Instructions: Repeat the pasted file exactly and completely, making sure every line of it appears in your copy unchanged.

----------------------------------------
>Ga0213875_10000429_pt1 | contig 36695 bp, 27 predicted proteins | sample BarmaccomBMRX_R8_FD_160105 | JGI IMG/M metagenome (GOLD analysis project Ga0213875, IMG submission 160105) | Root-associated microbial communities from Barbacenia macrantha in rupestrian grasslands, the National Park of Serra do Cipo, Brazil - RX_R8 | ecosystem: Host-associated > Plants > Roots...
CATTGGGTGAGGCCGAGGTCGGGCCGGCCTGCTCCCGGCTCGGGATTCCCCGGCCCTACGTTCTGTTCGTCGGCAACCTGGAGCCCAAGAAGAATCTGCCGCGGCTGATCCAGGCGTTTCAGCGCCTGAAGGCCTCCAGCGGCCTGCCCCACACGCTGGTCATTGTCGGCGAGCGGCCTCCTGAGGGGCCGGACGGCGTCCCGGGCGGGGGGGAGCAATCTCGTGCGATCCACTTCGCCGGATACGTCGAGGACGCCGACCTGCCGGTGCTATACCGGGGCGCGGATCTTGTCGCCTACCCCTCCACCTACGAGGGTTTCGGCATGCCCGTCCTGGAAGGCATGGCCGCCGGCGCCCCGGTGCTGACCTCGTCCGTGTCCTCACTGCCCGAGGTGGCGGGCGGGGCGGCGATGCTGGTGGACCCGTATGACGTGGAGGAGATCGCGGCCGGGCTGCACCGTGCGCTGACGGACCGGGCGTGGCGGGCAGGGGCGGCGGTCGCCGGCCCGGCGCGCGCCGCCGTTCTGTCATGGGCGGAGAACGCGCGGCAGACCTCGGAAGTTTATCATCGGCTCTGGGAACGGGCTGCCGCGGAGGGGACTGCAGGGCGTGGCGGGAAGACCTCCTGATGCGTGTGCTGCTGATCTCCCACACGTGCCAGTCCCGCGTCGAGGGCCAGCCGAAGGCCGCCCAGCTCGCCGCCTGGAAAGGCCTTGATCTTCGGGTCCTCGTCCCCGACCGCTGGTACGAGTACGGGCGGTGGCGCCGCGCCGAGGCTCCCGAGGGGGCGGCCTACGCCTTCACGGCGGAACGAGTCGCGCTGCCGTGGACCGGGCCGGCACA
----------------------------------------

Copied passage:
>Ga0213875_10000429_pt1 | contig 36695 bp, 27 predicted proteins | sample BarmaccomBMRX_R8_FD_160105 | JGI IMG/M metagenome (GOLD analysis project Ga0213875, IMG submission 160105) | Root-associated microbial communities from Barbacenia macrantha in rupestrian grasslands, the National Park of Serra do Cipo, Brazil - RX_R8 | ecosystem: Host-associated > Plants > Roots...
CATTGGGTGAGGCCGAGGTCGGGCCGGCCTGCTCCCGGCTCGGGATTCCCCGGCCCTACGTTCTGTTCGTCGGCAACCTGGAGCCCAAGAAGAATCTGCCGCGGCTGATCCAGGCGTTTCAGCGCCTGAAGGCCTCCAGCGGCCTGCCCCACACGCTGGTCATTGTCGGCGAGCGGCCTCCTGAGGGGCCGGACGGCGTCCCGGGCGGGGGGGAGCAATCTCGTGCGATCCACTTCGCCGGATACGTCGAGGACGCCGACCTGCCGGTGCTATACCGGGGCGCGGATCTTGTCGCCTACCCCTCCACCTACGAGGGTTTCGGCATGCCCGTCCTGGAAGGCATGGCCGCCGGCGCCCCGGTGCTGACCTCGTCCGTGTCCTCACTGCCCGAGGTGGCGGGCGGGGCGGCGATGCTGGTGGACCCGTATGACGTGGAGGAGATCGCGGCCGGGCTGCACCGTGCGCTGACGGACCGGGCGTGGCGGGCAGGGGCGGCGGTCGCCGGCCCGGCGCGCGCCGCCGTTCTGTCATGGGCGGAGAACGCGCGGCAGACCTCGGAAGTTTATCATCGGCTCTGGGAACGGGCTGCCGCGGAGGGGACTGCAGGGCGTGGCGGGAAGACCTCCTGATGCGTGTGCTGCTGATCTCCCACACGTGCCAGTCCCGCGTCGAGGGCCAGCCGAAGGCCGCCCAGCTCGCCGCCTGGAAAGGCCTTGATCTTCGGGTCCTCGTCCCCGACCGCTGGTACGAGTACGGGCGGTGGCGCCGCGCCGAGGCTCCCGAGGGGGCGGCCTACGCCTTCACGGCGGAACGAGTCGCGCTGCCGTGGACCGGGCCGGCACA